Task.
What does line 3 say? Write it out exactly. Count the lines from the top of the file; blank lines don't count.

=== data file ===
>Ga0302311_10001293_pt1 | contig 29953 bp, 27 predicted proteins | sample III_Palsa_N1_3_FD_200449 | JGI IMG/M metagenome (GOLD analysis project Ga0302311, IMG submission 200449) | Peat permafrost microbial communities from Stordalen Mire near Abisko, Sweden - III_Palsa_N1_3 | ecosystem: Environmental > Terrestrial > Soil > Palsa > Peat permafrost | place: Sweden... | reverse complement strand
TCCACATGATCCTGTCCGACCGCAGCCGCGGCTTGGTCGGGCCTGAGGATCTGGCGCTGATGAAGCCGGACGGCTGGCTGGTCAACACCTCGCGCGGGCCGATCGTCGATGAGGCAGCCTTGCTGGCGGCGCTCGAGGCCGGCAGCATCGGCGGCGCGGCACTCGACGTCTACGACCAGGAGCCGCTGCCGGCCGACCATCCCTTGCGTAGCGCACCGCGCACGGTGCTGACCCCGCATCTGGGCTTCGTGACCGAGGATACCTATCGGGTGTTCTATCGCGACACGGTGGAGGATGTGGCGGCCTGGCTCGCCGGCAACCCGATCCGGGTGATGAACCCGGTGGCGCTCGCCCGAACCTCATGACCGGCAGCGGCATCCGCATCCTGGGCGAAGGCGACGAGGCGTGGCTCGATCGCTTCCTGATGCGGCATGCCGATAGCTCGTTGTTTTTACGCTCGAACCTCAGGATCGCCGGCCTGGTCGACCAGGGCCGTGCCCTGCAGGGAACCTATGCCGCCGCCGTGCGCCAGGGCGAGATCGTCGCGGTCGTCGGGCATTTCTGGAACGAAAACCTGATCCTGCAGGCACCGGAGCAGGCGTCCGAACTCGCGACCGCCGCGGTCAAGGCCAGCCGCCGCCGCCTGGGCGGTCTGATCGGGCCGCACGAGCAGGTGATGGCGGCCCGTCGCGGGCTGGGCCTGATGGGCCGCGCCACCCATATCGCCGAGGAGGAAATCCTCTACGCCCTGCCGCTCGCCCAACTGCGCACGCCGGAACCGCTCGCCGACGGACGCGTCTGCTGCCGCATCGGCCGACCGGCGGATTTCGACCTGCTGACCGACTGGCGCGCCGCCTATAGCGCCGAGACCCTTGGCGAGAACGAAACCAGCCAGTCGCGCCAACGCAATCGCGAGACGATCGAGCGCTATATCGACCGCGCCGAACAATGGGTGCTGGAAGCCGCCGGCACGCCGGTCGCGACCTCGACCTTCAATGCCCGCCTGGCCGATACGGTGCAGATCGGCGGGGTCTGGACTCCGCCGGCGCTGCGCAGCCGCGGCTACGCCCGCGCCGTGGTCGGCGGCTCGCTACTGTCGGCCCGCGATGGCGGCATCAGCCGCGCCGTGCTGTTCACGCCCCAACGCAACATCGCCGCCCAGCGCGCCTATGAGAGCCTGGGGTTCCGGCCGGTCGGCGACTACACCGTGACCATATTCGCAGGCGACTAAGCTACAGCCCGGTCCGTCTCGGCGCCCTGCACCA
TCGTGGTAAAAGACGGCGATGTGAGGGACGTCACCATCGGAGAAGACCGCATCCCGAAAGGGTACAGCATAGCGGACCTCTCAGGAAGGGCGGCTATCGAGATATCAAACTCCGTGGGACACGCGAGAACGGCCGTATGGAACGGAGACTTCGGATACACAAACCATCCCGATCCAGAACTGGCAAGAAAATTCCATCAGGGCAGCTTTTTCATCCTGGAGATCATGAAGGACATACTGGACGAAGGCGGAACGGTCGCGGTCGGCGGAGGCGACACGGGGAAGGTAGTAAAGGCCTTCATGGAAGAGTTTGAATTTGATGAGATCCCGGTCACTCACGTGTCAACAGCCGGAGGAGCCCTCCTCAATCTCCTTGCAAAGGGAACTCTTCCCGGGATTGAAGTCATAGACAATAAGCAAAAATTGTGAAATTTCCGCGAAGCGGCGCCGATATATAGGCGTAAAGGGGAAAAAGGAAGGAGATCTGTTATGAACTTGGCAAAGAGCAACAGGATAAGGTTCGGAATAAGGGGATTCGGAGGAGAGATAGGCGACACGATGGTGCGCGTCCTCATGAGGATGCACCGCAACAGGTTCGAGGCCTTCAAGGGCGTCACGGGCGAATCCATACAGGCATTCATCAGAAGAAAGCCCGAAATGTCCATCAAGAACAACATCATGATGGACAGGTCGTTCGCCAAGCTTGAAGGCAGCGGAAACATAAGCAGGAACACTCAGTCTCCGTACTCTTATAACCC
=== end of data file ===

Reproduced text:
TCGTGGTAAAAGACGGCGATGTGAGGGACGTCACCATCGGAGAAGACCGCATCCCGAAAGGGTACAGCATAGCGGACCTCTCAGGAAGGGCGGCTATCGAGATATCAAACTCCGTGGGACACGCGAGAACGGCCGTATGGAACGGAGACTTCGGATACACAAACCATCCCGATCCAGAACTGGCAAGAAAATTCCATCAGGGCAGCTTTTTCATCCTGGAGATCATGAAGGACATACTGGACGAAGGCGGAACGGTCGCGGTCGGCGGAGGCGACACGGGGAAGGTAGTAAAGGCCTTCATGGAAGAGTTTGAATTTGATGAGATCCCGGTCACTCACGTGTCAACAGCCGGAGGAGCCCTCCTCAATCTCCTTGCAAAGGGAACTCTTCCCGGGATTGAAGTCATAGACAATAAGCAAAAATTGTGAAATTTCCGCGAAGCGGCGCCGATATATAGGCGTAAAGGGGAAAAAGGAAGGAGATCTGTTATGAACTTGGCAAAGAGCAACAGGATAAGGTTCGGAATAAGGGGATTCGGAGGAGAGATAGGCGACACGATGGTGCGCGTCCTCATGAGGATGCACCGCAACAGGTTCGAGGCCTTCAAGGGCGTCACGGGCGAATCCATACAGGCATTCATCAGAAGAAAGCCCGAAATGTCCATCAAGAACAACATCATGATGGACAGGTCGTTCGCCAAGCTTGAAGGCAGCGGAAACATAAGCAGGAACACTCAGTCTCCGTACTCTTATAACCC